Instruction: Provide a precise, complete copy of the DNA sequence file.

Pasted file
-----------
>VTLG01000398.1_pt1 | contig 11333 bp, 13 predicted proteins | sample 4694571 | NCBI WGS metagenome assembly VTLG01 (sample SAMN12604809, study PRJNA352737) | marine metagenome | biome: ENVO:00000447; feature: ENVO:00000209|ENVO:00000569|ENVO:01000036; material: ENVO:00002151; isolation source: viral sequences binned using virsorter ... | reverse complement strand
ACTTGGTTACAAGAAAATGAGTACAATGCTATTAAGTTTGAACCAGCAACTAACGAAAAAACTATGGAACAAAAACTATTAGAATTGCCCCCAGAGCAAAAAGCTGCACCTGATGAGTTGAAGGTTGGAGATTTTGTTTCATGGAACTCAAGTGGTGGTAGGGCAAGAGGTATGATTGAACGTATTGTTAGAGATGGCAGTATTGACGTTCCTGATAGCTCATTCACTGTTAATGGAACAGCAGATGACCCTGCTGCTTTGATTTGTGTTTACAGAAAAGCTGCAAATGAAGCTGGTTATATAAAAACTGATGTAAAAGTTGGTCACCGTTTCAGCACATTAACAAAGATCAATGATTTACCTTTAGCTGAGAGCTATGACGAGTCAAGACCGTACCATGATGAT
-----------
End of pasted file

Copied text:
>VTLG01000398.1_pt1 | contig 11333 bp, 13 predicted proteins | sample 4694571 | NCBI WGS metagenome assembly VTLG01 (sample SAMN12604809, study PRJNA352737) | marine metagenome | biome: ENVO:00000447; feature: ENVO:00000209|ENVO:00000569|ENVO:01000036; material: ENVO:00002151; isolation source: viral sequences binned using virsorter ... | reverse complement strand
ACTTGGTTACAAGAAAATGAGTACAATGCTATTAAGTTTGAACCAGCAACTAACGAAAAAACTATGGAACAAAAACTATTAGAATTGCCCCCAGAGCAAAAAGCTGCACCTGATGAGTTGAAGGTTGGAGATTTTGTTTCATGGAACTCAAGTGGTGGTAGGGCAAGAGGTATGATTGAACGTATTGTTAGAGATGGCAGTATTGACGTTCCTGATAGCTCATTCACTGTTAATGGAACAGCAGATGACCCTGCTGCTTTGATTTGTGTTTACAGAAAAGCTGCAAATGAAGCTGGTTATATAAAAACTGATGTAAAAGTTGGTCACCGTTTCAGCACATTAACAAAGATCAATGATTTACCTTTAGCTGAGAGCTATGACGAGTCAAGACCGTACCATGATGAT